I mean, of course, I knew how to read (“And you were not yet three,” I can hear my mother proudly cooing), but I never knew how to read as a writer. How to mine and interrogate books of poems to learn/deconstruct/construct and most of all–to figure out how to study syntax and the music of a line and to simply stare, open-mouthed at lines that made me feel the way Emily did, with her head off, so to speak.
It was in grad school that a whole world of reading opened up to me. I felt like I was always playing catch-up with my peers, whom I was convinced every single one of them was better read than me (I was late to the game as an undergrad, having been a chemistry major up until late in my junior year). I wanted to be able to know just who these poets were that were always being referenced in workshop: Berryman, Brooks, Levine, Wright, Clifton, Sexton, Hayden, et al.
And so it goes for me when there is just a slight chill in the air and the morning glories and bee balm are starting to brown and go to seed–I want to immerse myself in books. I have a stack of poetry books released in 2010 that I cannot wait to get my hands on, reading once for pleasure, then again (sorry, can’t help it, the professor in me won’t allow it!) with a pen in hand to scribble in marginalia, or notes to myself, for later. Some of these I hope to teach when I return in January, and some of these are to teach myself.
Right now, the book that I am enjoying immensely during those late-night baby-feedings is not poetry actually, but a “guidebook” of sorts–John McNally’s The Creative Writer’s Survival Guide: Advice from an Unrepentant Novelist. I’m more than halfway done and I know I will be assigning it to my advanced creative writing students on their “suggested reading” list. My copy just arrived last week, but it is already looking used and abused from all the pages I’ve dog-eared. (Caveat: I know John and he is a friend of mine, but even if I didn’t, I still would be drawn to his immediately likeable, yet no-holds barred voice.) There are writerly anecdotes about publishing, promotion, and learning your craft that are so funny, I scared the bejeebus out of my poor Jasper (pictured below) when I laughed out loud–one instance in particular, a description about McNally as a featured reader at a local library gone awry. And anyway, when was the last time you read a book about writing that not only entertained you, but more importantly, made you feel smarter once you put it down? This book is the literary equivalent of a good kick-in-the-pants. And isn’t this the perfect time of the year for a good inspirational (and informative) paperback to tuck into your purse or knapsack?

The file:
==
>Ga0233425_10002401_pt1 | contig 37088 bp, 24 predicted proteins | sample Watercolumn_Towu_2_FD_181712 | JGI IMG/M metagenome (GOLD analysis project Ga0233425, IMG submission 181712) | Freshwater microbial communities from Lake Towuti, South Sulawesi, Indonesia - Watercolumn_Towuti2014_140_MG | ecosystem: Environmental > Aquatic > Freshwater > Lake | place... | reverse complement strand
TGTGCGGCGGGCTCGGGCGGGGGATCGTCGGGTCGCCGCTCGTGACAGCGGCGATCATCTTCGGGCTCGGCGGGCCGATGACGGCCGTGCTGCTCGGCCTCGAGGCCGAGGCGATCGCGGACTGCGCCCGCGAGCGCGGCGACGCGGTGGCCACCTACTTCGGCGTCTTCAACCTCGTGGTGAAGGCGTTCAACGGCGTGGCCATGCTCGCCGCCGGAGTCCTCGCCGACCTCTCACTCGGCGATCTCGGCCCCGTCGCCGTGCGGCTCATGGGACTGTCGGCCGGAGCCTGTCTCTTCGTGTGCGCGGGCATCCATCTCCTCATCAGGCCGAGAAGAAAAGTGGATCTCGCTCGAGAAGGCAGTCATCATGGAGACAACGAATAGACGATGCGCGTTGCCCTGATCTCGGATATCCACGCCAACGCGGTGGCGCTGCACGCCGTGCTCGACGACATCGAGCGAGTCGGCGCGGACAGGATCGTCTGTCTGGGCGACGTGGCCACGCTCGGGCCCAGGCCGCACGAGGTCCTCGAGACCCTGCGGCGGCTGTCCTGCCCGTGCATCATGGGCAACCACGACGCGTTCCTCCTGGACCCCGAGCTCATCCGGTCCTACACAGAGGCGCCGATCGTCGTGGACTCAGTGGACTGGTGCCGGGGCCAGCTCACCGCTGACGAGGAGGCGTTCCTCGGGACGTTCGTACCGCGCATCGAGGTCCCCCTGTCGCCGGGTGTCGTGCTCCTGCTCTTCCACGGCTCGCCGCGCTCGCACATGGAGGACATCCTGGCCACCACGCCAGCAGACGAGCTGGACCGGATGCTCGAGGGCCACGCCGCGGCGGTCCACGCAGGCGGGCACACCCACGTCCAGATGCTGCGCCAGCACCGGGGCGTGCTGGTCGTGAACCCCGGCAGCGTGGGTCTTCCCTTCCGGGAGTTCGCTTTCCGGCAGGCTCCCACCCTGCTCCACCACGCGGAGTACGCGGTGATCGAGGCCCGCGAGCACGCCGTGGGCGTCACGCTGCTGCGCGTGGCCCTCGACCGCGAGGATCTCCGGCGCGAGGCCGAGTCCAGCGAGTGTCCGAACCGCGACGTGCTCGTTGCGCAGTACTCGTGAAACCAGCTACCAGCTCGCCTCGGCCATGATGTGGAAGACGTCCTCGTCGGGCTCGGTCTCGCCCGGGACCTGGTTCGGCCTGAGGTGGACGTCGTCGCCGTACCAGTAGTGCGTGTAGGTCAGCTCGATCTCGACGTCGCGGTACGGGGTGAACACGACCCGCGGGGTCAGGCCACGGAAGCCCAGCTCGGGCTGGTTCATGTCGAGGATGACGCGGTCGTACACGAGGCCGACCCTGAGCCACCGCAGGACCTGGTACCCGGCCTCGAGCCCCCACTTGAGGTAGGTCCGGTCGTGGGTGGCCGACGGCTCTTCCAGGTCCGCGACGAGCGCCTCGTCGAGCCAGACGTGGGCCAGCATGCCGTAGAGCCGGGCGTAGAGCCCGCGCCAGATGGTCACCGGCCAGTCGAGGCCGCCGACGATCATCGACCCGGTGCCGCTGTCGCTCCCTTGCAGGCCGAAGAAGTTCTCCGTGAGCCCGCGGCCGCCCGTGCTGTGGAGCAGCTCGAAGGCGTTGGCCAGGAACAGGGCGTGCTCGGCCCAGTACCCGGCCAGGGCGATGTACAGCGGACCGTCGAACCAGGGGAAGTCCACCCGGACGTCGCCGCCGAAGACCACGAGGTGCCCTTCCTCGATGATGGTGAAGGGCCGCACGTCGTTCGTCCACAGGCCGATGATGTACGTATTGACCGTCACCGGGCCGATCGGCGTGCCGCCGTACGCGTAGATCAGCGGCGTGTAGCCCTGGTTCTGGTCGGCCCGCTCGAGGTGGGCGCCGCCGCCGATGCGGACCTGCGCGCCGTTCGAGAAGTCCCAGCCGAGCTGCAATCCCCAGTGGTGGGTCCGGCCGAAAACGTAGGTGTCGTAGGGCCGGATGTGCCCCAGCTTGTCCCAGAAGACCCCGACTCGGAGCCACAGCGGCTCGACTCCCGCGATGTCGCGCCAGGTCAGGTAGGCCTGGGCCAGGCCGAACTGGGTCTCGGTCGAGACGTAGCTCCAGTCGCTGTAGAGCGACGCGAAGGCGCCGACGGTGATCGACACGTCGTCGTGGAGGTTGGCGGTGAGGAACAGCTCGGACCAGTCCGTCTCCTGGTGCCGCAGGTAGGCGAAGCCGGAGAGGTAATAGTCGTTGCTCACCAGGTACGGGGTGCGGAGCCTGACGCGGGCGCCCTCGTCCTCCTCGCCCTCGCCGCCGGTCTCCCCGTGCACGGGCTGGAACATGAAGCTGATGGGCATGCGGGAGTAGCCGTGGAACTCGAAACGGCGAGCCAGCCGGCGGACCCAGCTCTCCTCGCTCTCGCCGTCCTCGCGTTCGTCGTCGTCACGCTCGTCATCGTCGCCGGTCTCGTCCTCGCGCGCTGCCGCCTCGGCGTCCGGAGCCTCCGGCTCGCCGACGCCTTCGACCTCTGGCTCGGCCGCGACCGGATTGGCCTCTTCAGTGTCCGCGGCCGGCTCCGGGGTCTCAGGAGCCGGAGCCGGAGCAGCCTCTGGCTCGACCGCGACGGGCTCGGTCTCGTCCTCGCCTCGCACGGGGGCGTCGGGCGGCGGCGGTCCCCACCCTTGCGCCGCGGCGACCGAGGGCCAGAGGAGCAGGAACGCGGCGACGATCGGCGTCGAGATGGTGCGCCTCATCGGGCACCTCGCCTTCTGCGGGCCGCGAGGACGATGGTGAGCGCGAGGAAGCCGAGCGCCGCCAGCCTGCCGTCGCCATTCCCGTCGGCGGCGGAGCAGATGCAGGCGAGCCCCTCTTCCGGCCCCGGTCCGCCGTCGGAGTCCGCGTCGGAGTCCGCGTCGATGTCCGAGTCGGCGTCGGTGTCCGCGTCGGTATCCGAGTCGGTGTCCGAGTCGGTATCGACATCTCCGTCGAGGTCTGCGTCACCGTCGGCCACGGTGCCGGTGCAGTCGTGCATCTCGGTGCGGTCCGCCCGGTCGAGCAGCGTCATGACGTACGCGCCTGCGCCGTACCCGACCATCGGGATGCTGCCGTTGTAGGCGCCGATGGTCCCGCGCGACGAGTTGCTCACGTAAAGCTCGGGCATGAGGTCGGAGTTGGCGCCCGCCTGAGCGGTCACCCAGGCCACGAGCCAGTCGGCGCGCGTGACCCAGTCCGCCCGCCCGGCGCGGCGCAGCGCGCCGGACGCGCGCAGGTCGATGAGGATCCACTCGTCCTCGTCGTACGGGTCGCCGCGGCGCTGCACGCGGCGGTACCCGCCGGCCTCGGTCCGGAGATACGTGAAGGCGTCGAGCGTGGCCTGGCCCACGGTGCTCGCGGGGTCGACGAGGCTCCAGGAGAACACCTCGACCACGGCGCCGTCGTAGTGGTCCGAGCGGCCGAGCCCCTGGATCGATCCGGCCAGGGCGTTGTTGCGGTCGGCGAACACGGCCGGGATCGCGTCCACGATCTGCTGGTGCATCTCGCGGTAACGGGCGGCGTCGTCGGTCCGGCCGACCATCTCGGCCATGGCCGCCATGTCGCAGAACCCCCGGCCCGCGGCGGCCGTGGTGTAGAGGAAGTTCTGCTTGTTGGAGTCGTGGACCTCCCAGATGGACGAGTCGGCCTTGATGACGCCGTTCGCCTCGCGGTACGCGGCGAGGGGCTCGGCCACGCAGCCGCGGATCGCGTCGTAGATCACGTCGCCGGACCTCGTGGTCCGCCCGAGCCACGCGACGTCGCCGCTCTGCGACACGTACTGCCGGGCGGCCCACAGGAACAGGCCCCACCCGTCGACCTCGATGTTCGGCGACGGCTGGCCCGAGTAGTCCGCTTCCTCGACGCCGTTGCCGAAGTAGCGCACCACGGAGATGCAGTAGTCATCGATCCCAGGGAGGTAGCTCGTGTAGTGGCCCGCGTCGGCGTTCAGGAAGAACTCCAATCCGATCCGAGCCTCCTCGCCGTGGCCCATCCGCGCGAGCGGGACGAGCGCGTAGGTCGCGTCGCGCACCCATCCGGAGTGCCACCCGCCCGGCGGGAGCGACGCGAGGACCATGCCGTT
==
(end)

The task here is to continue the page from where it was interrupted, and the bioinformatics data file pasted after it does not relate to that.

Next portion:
So, Dear Reader–do YOU get as excited about school supplies as much as I do? With all the great back-to-school sales, what kinds of pens or paper do you buy for the year? I’m especially curious about what books you return to (or have waiting for you on your nightstand) to learn something about the craft of poetry or fiction itself? Please share in the comments section below. I’ll start: I often teach The Triggering Town, by Richard Hugo, and it’s one of those books that I learn something new about poetry every single time I read it.
As for school supplies, today I just bought a 2-pack of glue sticks–for a quarter! When you swipe it across a piece of paper, it looks purple so you can see what you are doing, but it dries clear. Can’t beat that price! I’m not sure what I could possibly need a glue stick for as I make edits on my new manuscript of poems that I just got back from my editors at Tupelo Press, but I am sure they’ll come in handy…at some point this semester. You never know, right? To all of you who are dealing with the upcoming school year in some shape and form (elementary, high school, or college), and to everyone else who plans on making a fresh start in their writing lives in the next few weeks–I wish you the very best as you open your notebooks to that beautiful blank first page. Happy Back to School!
This is Aimee’s seventh post for Get Behind the Plough.